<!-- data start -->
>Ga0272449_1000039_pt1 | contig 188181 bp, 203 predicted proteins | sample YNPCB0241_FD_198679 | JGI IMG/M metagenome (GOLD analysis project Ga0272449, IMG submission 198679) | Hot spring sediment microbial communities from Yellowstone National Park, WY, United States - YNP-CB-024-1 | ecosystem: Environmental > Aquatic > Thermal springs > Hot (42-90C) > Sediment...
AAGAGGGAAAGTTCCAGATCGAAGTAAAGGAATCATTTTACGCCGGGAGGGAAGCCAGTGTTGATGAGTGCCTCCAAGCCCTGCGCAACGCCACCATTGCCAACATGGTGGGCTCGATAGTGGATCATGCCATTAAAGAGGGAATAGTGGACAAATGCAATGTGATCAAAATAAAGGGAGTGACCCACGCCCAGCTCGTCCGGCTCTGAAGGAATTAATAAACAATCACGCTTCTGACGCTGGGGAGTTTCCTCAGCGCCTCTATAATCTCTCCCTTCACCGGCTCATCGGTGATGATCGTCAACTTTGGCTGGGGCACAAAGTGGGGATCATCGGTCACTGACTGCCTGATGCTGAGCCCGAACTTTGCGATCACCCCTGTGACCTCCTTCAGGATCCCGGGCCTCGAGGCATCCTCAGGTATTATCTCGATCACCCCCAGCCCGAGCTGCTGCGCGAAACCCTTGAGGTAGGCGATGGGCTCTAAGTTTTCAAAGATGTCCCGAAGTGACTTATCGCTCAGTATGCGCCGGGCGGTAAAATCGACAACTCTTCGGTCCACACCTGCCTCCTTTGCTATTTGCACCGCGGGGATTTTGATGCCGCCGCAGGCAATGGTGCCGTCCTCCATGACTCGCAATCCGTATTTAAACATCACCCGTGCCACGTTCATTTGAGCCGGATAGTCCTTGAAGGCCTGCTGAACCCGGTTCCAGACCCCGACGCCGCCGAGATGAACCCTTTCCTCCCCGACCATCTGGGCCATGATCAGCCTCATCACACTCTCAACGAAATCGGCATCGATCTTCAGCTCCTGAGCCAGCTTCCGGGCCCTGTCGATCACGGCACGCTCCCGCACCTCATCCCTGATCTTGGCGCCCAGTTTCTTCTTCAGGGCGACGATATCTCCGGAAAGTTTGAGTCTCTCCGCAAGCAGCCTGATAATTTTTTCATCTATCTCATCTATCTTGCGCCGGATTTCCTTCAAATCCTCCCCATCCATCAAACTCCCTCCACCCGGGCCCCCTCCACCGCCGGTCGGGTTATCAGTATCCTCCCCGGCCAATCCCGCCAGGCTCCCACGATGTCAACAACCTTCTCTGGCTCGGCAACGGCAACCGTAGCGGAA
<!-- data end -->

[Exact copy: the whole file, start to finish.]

>Ga0272449_1000039_pt1 | contig 188181 bp, 203 predicted proteins | sample YNPCB0241_FD_198679 | JGI IMG/M metagenome (GOLD analysis project Ga0272449, IMG submission 198679) | Hot spring sediment microbial communities from Yellowstone National Park, WY, United States - YNP-CB-024-1 | ecosystem: Environmental > Aquatic > Thermal springs > Hot (42-90C) > Sediment...
AAGAGGGAAAGTTCCAGATCGAAGTAAAGGAATCATTTTACGCCGGGAGGGAAGCCAGTGTTGATGAGTGCCTCCAAGCCCTGCGCAACGCCACCATTGCCAACATGGTGGGCTCGATAGTGGATCATGCCATTAAAGAGGGAATAGTGGACAAATGCAATGTGATCAAAATAAAGGGAGTGACCCACGCCCAGCTCGTCCGGCTCTGAAGGAATTAATAAACAATCACGCTTCTGACGCTGGGGAGTTTCCTCAGCGCCTCTATAATCTCTCCCTTCACCGGCTCATCGGTGATGATCGTCAACTTTGGCTGGGGCACAAAGTGGGGATCATCGGTCACTGACTGCCTGATGCTGAGCCCGAACTTTGCGATCACCCCTGTGACCTCCTTCAGGATCCCGGGCCTCGAGGCATCCTCAGGTATTATCTCGATCACCCCCAGCCCGAGCTGCTGCGCGAAACCCTTGAGGTAGGCGATGGGCTCTAAGTTTTCAAAGATGTCCCGAAGTGACTTATCGCTCAGTATGCGCCGGGCGGTAAAATCGACAACTCTTCGGTCCACACCTGCCTCCTTTGCTATTTGCACCGCGGGGATTTTGATGCCGCCGCAGGCAATGGTGCCGTCCTCCATGACTCGCAATCCGTATTTAAACATCACCCGTGCCACGTTCATTTGAGCCGGATAGTCCTTGAAGGCCTGCTGAACCCGGTTCCAGACCCCGACGCCGCCGAGATGAACCCTTTCCTCCCCGACCATCTGGGCCATGATCAGCCTCATCACACTCTCAACGAAATCGGCATCGATCTTCAGCTCCTGAGCCAGCTTCCGGGCCCTGTCGATCACGGCACGCTCCCGCACCTCATCCCTGATCTTGGCGCCCAGTTTCTTCTTCAGGGCGACGATATCTCCGGAAAGTTTGAGTCTCTCCGCAAGCAGCCTGATAATTTTTTCATCTATCTCATCTATCTTGCGCCGGATTTCCTTCAAATCCTCCCCATCCATCAAACTCCCTCCACCCGGGCCCCCTCCACCGCCGGTCGGGTTATCAGTATCCTCCCCGGCCAATCCCGCCAGGCTCCCACGATGTCAACAACCTTCTCTGGCTCGGCAACGGCAACCGTAGCGGAA